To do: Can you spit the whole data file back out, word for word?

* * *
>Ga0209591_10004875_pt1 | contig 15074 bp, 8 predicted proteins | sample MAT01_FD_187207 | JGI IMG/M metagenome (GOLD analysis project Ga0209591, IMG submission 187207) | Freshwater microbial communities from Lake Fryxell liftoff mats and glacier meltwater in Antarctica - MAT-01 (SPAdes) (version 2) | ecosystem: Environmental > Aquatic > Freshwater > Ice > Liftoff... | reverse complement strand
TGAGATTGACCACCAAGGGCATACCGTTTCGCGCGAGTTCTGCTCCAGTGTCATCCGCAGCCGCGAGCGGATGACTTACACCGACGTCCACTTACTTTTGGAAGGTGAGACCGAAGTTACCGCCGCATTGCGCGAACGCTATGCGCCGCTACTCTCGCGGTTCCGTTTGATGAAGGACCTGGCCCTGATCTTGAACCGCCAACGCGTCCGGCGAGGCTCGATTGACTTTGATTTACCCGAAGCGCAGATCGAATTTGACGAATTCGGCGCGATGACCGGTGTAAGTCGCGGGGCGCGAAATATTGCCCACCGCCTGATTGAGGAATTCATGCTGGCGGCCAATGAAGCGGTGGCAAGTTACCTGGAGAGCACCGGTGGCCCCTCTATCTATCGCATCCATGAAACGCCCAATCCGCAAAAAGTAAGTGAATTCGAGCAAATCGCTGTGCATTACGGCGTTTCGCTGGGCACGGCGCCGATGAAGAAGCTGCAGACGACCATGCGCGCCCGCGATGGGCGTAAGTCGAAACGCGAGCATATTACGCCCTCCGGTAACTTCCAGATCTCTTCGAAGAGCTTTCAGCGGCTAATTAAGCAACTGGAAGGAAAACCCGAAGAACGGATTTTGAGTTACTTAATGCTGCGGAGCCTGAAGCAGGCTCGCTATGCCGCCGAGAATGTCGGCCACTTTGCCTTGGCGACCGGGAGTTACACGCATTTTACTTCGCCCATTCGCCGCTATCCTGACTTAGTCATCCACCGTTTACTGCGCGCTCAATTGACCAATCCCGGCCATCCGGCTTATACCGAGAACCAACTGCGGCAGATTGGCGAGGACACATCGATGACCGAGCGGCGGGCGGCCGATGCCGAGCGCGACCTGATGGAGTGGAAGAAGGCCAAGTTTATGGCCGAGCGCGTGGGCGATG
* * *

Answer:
>Ga0209591_10004875_pt1 | contig 15074 bp, 8 predicted proteins | sample MAT01_FD_187207 | JGI IMG/M metagenome (GOLD analysis project Ga0209591, IMG submission 187207) | Freshwater microbial communities from Lake Fryxell liftoff mats and glacier meltwater in Antarctica - MAT-01 (SPAdes) (version 2) | ecosystem: Environmental > Aquatic > Freshwater > Ice > Liftoff... | reverse complement strand
TGAGATTGACCACCAAGGGCATACCGTTTCGCGCGAGTTCTGCTCCAGTGTCATCCGCAGCCGCGAGCGGATGACTTACACCGACGTCCACTTACTTTTGGAAGGTGAGACCGAAGTTACCGCCGCATTGCGCGAACGCTATGCGCCGCTACTCTCGCGGTTCCGTTTGATGAAGGACCTGGCCCTGATCTTGAACCGCCAACGCGTCCGGCGAGGCTCGATTGACTTTGATTTACCCGAAGCGCAGATCGAATTTGACGAATTCGGCGCGATGACCGGTGTAAGTCGCGGGGCGCGAAATATTGCCCACCGCCTGATTGAGGAATTCATGCTGGCGGCCAATGAAGCGGTGGCAAGTTACCTGGAGAGCACCGGTGGCCCCTCTATCTATCGCATCCATGAAACGCCCAATCCGCAAAAAGTAAGTGAATTCGAGCAAATCGCTGTGCATTACGGCGTTTCGCTGGGCACGGCGCCGATGAAGAAGCTGCAGACGACCATGCGCGCCCGCGATGGGCGTAAGTCGAAACGCGAGCATATTACGCCCTCCGGTAACTTCCAGATCTCTTCGAAGAGCTTTCAGCGGCTAATTAAGCAACTGGAAGGAAAACCCGAAGAACGGATTTTGAGTTACTTAATGCTGCGGAGCCTGAAGCAGGCTCGCTATGCCGCCGAGAATGTCGGCCACTTTGCCTTGGCGACCGGGAGTTACACGCATTTTACTTCGCCCATTCGCCGCTATCCTGACTTAGTCATCCACCGTTTACTGCGCGCTCAATTGACCAATCCCGGCCATCCGGCTTATACCGAGAACCAACTGCGGCAGATTGGCGAGGACACATCGATGACCGAGCGGCGGGCGGCCGATGCCGAGCGCGACCTGATGGAGTGGAAGAAGGCCAAGTTTATGGCCGAGCGCGTGGGCGATG